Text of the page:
by Mario Santoni, Dickinson Homes

Anyone who has driven around new home construction sites in the past twenty years can easily see that American homes are getting larger and much more elaborate. The median home size in 1970 was 1,600 square feet, whereas today's average size is 2,598 square feet. It appears this trend of larger, more complicated and costly homes will continue in the upcoming years.

As with most things, a countertrend, focused on homes that are smaller and simpler than the norm, emerged over the recent decade.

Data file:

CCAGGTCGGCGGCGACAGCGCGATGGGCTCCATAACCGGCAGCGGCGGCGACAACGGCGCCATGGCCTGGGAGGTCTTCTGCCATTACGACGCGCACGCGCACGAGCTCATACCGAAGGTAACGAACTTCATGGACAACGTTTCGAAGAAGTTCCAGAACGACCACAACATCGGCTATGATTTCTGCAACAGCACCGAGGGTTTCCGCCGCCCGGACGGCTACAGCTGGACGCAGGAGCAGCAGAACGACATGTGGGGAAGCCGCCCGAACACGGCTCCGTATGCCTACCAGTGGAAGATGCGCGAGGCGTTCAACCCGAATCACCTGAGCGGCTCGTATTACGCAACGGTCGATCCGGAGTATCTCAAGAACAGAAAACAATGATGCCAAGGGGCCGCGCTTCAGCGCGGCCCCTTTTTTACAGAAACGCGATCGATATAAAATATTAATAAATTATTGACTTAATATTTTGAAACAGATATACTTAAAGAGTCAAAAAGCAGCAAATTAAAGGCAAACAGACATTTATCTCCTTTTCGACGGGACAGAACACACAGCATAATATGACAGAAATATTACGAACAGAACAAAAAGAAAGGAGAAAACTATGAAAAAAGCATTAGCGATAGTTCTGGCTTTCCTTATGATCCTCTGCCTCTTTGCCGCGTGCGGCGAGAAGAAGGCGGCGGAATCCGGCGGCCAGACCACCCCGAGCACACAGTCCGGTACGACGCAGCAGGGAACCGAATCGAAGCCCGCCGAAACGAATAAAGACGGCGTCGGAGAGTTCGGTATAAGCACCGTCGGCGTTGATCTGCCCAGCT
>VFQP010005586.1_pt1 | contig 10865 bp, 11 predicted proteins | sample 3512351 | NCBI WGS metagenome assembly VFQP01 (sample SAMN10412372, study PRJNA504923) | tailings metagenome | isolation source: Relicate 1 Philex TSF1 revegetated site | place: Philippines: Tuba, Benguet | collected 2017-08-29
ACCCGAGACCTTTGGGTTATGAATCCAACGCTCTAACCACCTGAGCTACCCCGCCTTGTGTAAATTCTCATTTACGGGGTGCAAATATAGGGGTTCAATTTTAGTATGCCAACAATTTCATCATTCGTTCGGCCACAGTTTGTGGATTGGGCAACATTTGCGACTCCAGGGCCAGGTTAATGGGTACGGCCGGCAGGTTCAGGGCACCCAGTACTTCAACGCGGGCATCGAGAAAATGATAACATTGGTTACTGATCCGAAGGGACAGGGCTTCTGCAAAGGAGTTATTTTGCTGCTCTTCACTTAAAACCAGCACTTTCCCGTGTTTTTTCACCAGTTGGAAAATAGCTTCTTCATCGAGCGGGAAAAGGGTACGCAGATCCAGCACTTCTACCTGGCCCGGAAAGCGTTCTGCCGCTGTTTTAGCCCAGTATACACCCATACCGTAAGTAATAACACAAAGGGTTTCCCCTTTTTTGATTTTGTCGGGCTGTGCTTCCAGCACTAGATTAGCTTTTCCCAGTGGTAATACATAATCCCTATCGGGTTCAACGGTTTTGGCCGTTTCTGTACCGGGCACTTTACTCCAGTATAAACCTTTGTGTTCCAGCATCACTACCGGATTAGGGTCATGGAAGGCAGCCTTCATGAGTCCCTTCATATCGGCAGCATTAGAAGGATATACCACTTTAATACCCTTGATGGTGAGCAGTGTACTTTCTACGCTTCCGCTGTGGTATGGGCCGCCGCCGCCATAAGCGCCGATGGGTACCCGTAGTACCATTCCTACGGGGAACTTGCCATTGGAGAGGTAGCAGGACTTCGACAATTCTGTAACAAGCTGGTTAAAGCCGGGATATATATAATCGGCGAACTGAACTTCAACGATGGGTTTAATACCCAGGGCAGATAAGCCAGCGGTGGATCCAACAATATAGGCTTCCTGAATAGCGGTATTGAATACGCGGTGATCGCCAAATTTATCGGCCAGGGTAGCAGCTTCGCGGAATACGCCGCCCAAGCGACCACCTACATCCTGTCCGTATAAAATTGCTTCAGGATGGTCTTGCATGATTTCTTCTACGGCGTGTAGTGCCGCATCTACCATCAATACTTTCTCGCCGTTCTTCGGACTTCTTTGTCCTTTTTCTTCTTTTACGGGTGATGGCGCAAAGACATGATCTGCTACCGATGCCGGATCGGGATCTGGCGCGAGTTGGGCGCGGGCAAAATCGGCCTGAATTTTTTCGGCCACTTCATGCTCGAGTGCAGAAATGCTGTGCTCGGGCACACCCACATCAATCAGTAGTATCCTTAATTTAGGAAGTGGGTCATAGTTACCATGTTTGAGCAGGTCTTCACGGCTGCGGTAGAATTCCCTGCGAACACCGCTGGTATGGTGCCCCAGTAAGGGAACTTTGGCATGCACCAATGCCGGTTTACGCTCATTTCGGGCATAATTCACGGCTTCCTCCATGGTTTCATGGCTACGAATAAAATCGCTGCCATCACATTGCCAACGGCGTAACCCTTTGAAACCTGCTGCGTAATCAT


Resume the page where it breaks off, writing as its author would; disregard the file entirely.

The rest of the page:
Sometimes referred to as "tiny homes" or the "tiny movement," the concept describes efforts by homeowners, designers, and architects to build beautiful, highly functional homes of 1,000 square feet or less. Tiny homes provide an alternative for homeowners looking to downsize and simplify their lives, create an affordable second home, live a greener lifestyle, or find innovative ways to live outside the mainstream. Other tiny homes represent clever architectural solutions to odd building lots or special design challenges. Aging baby-boomers see them as an efficient way to adapt to their changing needs. 

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